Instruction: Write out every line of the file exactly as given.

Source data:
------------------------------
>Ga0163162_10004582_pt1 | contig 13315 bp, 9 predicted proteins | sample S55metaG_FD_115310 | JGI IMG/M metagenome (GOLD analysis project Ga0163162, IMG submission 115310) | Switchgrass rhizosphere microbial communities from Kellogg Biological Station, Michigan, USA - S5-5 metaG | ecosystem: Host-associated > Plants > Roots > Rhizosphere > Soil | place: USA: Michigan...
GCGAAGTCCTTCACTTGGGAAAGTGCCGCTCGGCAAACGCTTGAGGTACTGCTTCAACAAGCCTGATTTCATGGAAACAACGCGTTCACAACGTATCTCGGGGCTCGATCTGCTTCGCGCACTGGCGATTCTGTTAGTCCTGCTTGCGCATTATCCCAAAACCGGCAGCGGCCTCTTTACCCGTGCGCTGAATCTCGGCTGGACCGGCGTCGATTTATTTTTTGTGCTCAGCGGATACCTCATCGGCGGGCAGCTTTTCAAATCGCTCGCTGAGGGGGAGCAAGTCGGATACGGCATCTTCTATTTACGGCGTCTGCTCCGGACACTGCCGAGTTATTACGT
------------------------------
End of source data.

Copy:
>Ga0163162_10004582_pt1 | contig 13315 bp, 9 predicted proteins | sample S55metaG_FD_115310 | JGI IMG/M metagenome (GOLD analysis project Ga0163162, IMG submission 115310) | Switchgrass rhizosphere microbial communities from Kellogg Biological Station, Michigan, USA - S5-5 metaG | ecosystem: Host-associated > Plants > Roots > Rhizosphere > Soil | place: USA: Michigan...
GCGAAGTCCTTCACTTGGGAAAGTGCCGCTCGGCAAACGCTTGAGGTACTGCTTCAACAAGCCTGATTTCATGGAAACAACGCGTTCACAACGTATCTCGGGGCTCGATCTGCTTCGCGCACTGGCGATTCTGTTAGTCCTGCTTGCGCATTATCCCAAAACCGGCAGCGGCCTCTTTACCCGTGCGCTGAATCTCGGCTGGACCGGCGTCGATTTATTTTTTGTGCTCAGCGGATACCTCATCGGCGGGCAGCTTTTCAAATCGCTCGCTGAGGGGGAGCAAGTCGGATACGGCATCTTCTATTTACGGCGTCTGCTCCGGACACTGCCGAGTTATTACGT